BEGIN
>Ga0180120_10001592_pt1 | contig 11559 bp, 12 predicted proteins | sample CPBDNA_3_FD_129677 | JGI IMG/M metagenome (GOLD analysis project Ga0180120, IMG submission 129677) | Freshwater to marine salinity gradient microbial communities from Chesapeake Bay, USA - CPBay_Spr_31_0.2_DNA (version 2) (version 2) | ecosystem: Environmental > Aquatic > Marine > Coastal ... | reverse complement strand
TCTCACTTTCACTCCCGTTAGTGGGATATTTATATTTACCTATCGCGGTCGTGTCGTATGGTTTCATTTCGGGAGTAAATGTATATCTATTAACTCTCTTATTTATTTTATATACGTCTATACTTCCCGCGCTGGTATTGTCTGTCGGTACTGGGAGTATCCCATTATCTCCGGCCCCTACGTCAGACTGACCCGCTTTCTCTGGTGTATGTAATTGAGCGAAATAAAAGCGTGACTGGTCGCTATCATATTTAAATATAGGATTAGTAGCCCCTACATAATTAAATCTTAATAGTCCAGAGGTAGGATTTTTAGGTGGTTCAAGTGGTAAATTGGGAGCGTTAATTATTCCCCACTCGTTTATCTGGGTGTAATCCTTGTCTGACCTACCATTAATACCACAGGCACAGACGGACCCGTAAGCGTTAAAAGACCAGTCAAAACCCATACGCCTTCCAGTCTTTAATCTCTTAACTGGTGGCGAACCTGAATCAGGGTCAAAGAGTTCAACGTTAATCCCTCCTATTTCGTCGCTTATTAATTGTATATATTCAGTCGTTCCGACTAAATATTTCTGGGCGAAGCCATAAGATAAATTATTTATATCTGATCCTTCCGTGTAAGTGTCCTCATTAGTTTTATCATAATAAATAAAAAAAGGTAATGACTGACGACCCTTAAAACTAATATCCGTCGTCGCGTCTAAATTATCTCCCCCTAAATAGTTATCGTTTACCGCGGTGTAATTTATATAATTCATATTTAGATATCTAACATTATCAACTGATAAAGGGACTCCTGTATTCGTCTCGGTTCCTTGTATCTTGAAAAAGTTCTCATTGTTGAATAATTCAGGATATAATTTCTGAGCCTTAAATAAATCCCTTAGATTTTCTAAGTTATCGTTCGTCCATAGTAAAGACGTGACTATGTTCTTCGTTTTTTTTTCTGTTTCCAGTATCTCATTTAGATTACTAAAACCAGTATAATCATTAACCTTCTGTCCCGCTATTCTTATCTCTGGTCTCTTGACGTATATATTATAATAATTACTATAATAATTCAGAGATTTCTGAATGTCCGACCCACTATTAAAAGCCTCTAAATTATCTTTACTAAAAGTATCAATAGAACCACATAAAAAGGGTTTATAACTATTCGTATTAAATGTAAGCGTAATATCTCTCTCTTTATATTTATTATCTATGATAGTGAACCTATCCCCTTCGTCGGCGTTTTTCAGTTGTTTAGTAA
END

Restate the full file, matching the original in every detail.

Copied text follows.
>Ga0180120_10001592_pt1 | contig 11559 bp, 12 predicted proteins | sample CPBDNA_3_FD_129677 | JGI IMG/M metagenome (GOLD analysis project Ga0180120, IMG submission 129677) | Freshwater to marine salinity gradient microbial communities from Chesapeake Bay, USA - CPBay_Spr_31_0.2_DNA (version 2) (version 2) | ecosystem: Environmental > Aquatic > Marine > Coastal ... | reverse complement strand
TCTCACTTTCACTCCCGTTAGTGGGATATTTATATTTACCTATCGCGGTCGTGTCGTATGGTTTCATTTCGGGAGTAAATGTATATCTATTAACTCTCTTATTTATTTTATATACGTCTATACTTCCCGCGCTGGTATTGTCTGTCGGTACTGGGAGTATCCCATTATCTCCGGCCCCTACGTCAGACTGACCCGCTTTCTCTGGTGTATGTAATTGAGCGAAATAAAAGCGTGACTGGTCGCTATCATATTTAAATATAGGATTAGTAGCCCCTACATAATTAAATCTTAATAGTCCAGAGGTAGGATTTTTAGGTGGTTCAAGTGGTAAATTGGGAGCGTTAATTATTCCCCACTCGTTTATCTGGGTGTAATCCTTGTCTGACCTACCATTAATACCACAGGCACAGACGGACCCGTAAGCGTTAAAAGACCAGTCAAAACCCATACGCCTTCCAGTCTTTAATCTCTTAACTGGTGGCGAACCTGAATCAGGGTCAAAGAGTTCAACGTTAATCCCTCCTATTTCGTCGCTTATTAATTGTATATATTCAGTCGTTCCGACTAAATATTTCTGGGCGAAGCCATAAGATAAATTATTTATATCTGATCCTTCCGTGTAAGTGTCCTCATTAGTTTTATCATAATAAATAAAAAAAGGTAATGACTGACGACCCTTAAAACTAATATCCGTCGTCGCGTCTAAATTATCTCCCCCTAAATAGTTATCGTTTACCGCGGTGTAATTTATATAATTCATATTTAGATATCTAACATTATCAACTGATAAAGGGACTCCTGTATTCGTCTCGGTTCCTTGTATCTTGAAAAAGTTCTCATTGTTGAATAATTCAGGATATAATTTCTGAGCCTTAAATAAATCCCTTAGATTTTCTAAGTTATCGTTCGTCCATAGTAAAGACGTGACTATGTTCTTCGTTTTTTTTTCTGTTTCCAGTATCTCATTTAGATTACTAAAACCAGTATAATCATTAACCTTCTGTCCCGCTATTCTTATCTCTGGTCTCTTGACGTATATATTATAATAATTACTATAATAATTCAGAGATTTCTGAATGTCCGACCCACTATTAAAAGCCTCTAAATTATCTTTACTAAAAGTATCAATAGAACCACATAAAAAGGGTTTATAACTATTCGTATTAAATGTAAGCGTAATATCTCTCTCTTTATATTTATTATCTATGATAGTGAACCTATCCCCTTCGTCGGCGTTTTTCAGTTGTTTAGTAA